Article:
“We are collectively fighting for the same outcome – to remove harmful substances from our streets and stem the flow of illegal commodities across our borders,” he said. “This being the largest major project in the Toronto Police Service’s Drug Squad history brings credit to all agencies involved, and the OPP is pleased to have contributed to this remarkable investigation.
“Despite there being restrictions at our borders and despite an ongoing global pandemic, these criminals continue to compromise the safety of our citizens. These complex investigations require many officers working endless hours collaborating their intelligence and investigative techniques. Teamwork is what brings the impressive results you’re seeing here today.”
York Regional Police Chief Jim MacSween said collaboration of police agencies is the only way to target large scale criminal enterprises and effectively deter and disrupt widespread drug trafficking networks.
“When such networks are operating across three countries, Canada, the United States and Mexico, ongoing collaboration between agencies, including CBSA (Canada Border Services Agency) is vital,” he said. “We are very proud of these partnerships and we know they are effective. For all of us, our collective goal is community safety.”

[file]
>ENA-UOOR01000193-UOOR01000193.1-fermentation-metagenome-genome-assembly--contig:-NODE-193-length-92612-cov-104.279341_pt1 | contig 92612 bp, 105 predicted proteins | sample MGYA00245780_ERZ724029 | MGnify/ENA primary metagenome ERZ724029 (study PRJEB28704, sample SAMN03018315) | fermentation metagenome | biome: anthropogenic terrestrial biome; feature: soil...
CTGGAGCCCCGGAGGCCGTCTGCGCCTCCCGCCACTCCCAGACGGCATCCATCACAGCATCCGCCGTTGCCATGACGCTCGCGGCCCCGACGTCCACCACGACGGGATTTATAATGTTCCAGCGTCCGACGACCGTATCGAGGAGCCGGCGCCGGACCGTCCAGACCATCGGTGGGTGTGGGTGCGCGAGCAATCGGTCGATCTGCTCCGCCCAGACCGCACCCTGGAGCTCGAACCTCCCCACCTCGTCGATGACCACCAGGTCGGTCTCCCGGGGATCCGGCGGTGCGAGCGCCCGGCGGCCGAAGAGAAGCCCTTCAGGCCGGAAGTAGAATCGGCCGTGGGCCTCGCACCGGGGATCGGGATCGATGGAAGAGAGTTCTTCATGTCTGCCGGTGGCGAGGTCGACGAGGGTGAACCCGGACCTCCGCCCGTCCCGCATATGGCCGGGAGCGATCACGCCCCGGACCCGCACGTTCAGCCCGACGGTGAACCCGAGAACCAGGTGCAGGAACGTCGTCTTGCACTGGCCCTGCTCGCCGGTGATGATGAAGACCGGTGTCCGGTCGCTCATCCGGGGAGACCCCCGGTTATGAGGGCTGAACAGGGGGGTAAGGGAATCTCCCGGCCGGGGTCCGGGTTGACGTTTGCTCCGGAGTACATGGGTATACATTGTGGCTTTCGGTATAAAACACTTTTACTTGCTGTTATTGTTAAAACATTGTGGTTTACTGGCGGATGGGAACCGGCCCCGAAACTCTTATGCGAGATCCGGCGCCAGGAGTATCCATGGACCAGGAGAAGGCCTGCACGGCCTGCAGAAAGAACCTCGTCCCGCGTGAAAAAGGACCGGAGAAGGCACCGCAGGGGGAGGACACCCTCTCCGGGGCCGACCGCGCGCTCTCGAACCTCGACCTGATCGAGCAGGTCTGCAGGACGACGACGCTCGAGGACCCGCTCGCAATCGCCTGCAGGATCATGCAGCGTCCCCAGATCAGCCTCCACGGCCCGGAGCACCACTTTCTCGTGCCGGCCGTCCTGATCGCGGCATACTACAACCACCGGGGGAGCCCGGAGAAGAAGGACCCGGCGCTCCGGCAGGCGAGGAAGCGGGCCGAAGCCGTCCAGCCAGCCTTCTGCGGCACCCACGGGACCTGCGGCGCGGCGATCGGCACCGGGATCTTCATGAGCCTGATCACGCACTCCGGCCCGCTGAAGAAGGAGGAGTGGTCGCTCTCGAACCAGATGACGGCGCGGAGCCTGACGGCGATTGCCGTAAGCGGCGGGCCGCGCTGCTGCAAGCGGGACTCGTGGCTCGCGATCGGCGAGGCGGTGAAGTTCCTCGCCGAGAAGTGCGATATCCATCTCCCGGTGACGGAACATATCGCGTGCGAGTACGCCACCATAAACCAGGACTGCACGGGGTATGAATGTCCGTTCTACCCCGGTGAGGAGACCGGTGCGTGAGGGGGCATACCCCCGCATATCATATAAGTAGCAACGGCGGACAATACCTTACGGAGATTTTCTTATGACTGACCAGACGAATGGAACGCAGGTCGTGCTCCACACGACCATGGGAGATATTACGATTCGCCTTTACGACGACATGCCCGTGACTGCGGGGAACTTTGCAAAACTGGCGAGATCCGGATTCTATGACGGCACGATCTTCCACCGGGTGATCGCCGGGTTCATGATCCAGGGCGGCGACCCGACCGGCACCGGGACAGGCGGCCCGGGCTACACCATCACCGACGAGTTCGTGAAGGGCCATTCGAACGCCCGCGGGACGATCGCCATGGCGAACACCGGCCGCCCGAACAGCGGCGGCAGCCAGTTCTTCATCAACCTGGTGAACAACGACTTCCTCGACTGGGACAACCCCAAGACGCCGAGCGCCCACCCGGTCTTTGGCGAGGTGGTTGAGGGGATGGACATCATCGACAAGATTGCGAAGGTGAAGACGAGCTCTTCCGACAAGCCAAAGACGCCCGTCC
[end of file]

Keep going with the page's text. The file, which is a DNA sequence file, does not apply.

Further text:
The CBSA also assisted the police agencies in Project Brisa.
“The CBSA is the first line of defence in protecting our country from drugs and other contraband,” said David Glos, the CBSA Director of Enforcement & Intelligent Operations. “Our personnel work diligently to prevent the smuggling of narcotics into Canada and to keep them off our streets.”
Throughout the project, investigators identified a person known as the ‘Trap Maker’ who was allegedly responsible for building hidden compartments within the tractor-trailers for the purposes of smuggling large amounts of contraband across borders.
Jason Hall, 43, of Surrey, British Columbia, turned himself into police in Toronto last week and is charged with conspiracy to commit an indictable offence and participation in a criminal organization.
Supt. Steve Watts of the Organized Crime Enforcement Unit said the hydraulic traps used to hide the drugs were high-level.
“They were sophisticated to the point where X-rays weren’t able to penetrate them,” he pointed out.
Watts is urging the outstanding suspects to turn themselves into police.
“My message is to have your legal counsel contact our investigators and surrender yourself at the earliest opportunity and deal with it,” he added.
‘Brisa’ is Spanish for breeze.
“The initial seizure was from a tractor-trailer carrying a load of hairdryers,” said Insp. Tyrone Hilton who leads the Toronto Police Drug Squad. “That’s where the name of the operation came from.”
Anyone with information is asked to contact police at (416) 808-2500, Crime Stoppers anonymously at 416−222−TIPS (8477), online at 222tips.com, text TOR and your message to CRIMES (274637), or Leave A Tip on Facebook.